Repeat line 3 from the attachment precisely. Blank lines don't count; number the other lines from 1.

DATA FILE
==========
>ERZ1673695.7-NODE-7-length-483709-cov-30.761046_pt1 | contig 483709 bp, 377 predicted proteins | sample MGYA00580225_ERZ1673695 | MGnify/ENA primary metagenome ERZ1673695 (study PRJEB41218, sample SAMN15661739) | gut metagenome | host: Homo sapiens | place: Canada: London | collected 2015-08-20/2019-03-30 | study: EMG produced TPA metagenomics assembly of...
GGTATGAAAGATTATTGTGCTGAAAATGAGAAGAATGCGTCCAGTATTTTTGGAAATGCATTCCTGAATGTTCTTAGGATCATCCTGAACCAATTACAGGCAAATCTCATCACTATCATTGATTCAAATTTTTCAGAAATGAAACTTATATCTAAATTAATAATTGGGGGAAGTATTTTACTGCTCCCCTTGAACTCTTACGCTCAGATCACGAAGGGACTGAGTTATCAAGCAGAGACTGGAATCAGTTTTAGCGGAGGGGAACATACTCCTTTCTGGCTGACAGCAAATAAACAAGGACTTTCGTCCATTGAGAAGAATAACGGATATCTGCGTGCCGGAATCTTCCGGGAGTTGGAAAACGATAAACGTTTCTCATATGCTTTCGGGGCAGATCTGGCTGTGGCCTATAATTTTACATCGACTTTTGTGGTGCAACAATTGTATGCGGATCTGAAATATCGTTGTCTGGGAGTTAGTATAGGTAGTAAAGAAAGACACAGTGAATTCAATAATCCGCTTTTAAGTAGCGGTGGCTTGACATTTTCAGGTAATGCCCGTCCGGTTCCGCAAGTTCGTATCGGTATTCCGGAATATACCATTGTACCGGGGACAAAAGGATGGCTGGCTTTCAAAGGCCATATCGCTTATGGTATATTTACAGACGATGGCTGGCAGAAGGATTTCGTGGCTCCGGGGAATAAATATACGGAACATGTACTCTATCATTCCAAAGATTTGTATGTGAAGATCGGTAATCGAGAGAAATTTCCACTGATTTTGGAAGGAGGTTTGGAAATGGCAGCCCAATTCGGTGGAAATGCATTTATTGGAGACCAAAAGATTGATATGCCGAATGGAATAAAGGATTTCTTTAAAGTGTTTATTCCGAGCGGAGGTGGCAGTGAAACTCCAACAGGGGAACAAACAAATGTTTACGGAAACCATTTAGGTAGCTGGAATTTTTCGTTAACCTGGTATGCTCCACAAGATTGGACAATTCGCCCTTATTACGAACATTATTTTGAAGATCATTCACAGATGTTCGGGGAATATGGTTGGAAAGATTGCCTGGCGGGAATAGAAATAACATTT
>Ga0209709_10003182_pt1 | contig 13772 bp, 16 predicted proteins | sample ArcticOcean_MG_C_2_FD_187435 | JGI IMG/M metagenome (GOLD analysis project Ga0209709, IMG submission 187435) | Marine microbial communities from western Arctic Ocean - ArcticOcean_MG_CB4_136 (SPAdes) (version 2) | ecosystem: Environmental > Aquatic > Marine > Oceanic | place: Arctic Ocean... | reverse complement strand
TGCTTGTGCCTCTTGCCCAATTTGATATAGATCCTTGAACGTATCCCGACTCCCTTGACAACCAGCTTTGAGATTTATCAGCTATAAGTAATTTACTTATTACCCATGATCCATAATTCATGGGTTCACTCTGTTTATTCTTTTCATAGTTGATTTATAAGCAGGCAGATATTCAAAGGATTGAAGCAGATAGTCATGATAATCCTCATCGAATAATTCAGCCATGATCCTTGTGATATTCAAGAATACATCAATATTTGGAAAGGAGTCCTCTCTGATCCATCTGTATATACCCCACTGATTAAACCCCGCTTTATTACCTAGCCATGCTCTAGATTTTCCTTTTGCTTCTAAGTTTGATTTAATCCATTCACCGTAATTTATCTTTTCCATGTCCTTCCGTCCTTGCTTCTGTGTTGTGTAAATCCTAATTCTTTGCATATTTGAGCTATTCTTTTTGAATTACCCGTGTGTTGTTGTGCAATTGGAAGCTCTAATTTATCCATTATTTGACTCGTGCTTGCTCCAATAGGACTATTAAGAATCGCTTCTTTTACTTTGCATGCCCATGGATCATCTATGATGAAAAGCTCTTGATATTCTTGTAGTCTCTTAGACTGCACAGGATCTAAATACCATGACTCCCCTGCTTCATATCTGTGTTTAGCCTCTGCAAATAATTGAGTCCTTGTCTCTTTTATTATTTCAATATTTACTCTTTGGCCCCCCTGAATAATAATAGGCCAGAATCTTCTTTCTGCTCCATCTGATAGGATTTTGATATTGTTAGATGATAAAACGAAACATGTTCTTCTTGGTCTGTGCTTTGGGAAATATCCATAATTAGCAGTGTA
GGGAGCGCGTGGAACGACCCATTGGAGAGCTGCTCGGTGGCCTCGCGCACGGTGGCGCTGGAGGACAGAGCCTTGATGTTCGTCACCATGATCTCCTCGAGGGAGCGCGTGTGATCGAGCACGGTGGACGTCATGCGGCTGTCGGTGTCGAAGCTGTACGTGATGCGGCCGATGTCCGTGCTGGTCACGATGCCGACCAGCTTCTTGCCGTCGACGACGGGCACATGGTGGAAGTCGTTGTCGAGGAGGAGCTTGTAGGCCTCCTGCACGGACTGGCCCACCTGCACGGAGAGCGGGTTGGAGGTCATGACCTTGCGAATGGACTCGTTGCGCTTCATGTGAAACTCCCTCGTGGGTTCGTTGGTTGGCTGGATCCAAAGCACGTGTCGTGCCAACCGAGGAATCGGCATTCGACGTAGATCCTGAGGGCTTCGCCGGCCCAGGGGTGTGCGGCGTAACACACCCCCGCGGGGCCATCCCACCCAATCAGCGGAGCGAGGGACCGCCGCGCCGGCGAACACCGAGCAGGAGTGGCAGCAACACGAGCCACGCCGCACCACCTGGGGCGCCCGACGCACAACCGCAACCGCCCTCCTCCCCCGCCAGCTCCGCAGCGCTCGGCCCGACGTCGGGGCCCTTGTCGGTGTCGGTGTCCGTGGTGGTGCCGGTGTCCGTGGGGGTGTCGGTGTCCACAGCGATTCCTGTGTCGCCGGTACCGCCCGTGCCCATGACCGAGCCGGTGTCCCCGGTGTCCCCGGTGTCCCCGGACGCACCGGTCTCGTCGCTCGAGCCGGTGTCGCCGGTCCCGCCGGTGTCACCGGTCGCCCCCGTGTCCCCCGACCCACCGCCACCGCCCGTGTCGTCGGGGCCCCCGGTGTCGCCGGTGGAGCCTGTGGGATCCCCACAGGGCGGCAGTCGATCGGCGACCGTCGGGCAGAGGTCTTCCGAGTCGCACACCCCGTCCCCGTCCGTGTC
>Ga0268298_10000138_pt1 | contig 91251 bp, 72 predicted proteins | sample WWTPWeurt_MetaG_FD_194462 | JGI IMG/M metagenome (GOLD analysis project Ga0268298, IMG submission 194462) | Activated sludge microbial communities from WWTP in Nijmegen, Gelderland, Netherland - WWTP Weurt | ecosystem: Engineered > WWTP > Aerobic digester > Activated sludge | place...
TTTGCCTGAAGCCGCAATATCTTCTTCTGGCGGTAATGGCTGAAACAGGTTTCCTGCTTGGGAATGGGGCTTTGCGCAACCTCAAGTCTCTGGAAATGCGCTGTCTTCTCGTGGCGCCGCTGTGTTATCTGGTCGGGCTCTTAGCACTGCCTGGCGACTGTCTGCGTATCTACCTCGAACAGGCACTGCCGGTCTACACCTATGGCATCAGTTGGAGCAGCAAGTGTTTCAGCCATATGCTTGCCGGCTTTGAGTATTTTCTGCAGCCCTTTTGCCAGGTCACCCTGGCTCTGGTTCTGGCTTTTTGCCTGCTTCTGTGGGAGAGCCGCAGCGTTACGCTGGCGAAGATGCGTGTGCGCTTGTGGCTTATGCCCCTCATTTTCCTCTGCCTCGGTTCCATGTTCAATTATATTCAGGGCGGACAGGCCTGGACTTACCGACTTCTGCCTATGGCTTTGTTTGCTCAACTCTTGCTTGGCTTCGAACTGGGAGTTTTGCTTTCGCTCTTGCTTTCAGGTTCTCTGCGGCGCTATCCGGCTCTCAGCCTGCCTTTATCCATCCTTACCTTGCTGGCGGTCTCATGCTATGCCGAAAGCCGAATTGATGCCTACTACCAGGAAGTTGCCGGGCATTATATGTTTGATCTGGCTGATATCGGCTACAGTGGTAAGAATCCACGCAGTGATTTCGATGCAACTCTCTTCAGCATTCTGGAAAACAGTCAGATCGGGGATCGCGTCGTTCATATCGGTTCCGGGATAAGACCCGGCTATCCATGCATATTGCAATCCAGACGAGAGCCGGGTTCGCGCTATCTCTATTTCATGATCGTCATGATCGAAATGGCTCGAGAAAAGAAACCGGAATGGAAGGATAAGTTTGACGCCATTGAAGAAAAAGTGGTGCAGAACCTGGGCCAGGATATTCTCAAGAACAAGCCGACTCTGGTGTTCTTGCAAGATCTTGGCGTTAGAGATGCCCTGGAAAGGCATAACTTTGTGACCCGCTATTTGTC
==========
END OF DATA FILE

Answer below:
>Ga0209709_10003182_pt1 | contig 13772 bp, 16 predicted proteins | sample ArcticOcean_MG_C_2_FD_187435 | JGI IMG/M metagenome (GOLD analysis project Ga0209709, IMG submission 187435) | Marine microbial communities from western Arctic Ocean - ArcticOcean_MG_CB4_136 (SPAdes) (version 2) | ecosystem: Environmental > Aquatic > Marine > Oceanic | place: Arctic Ocean... | reverse complement strand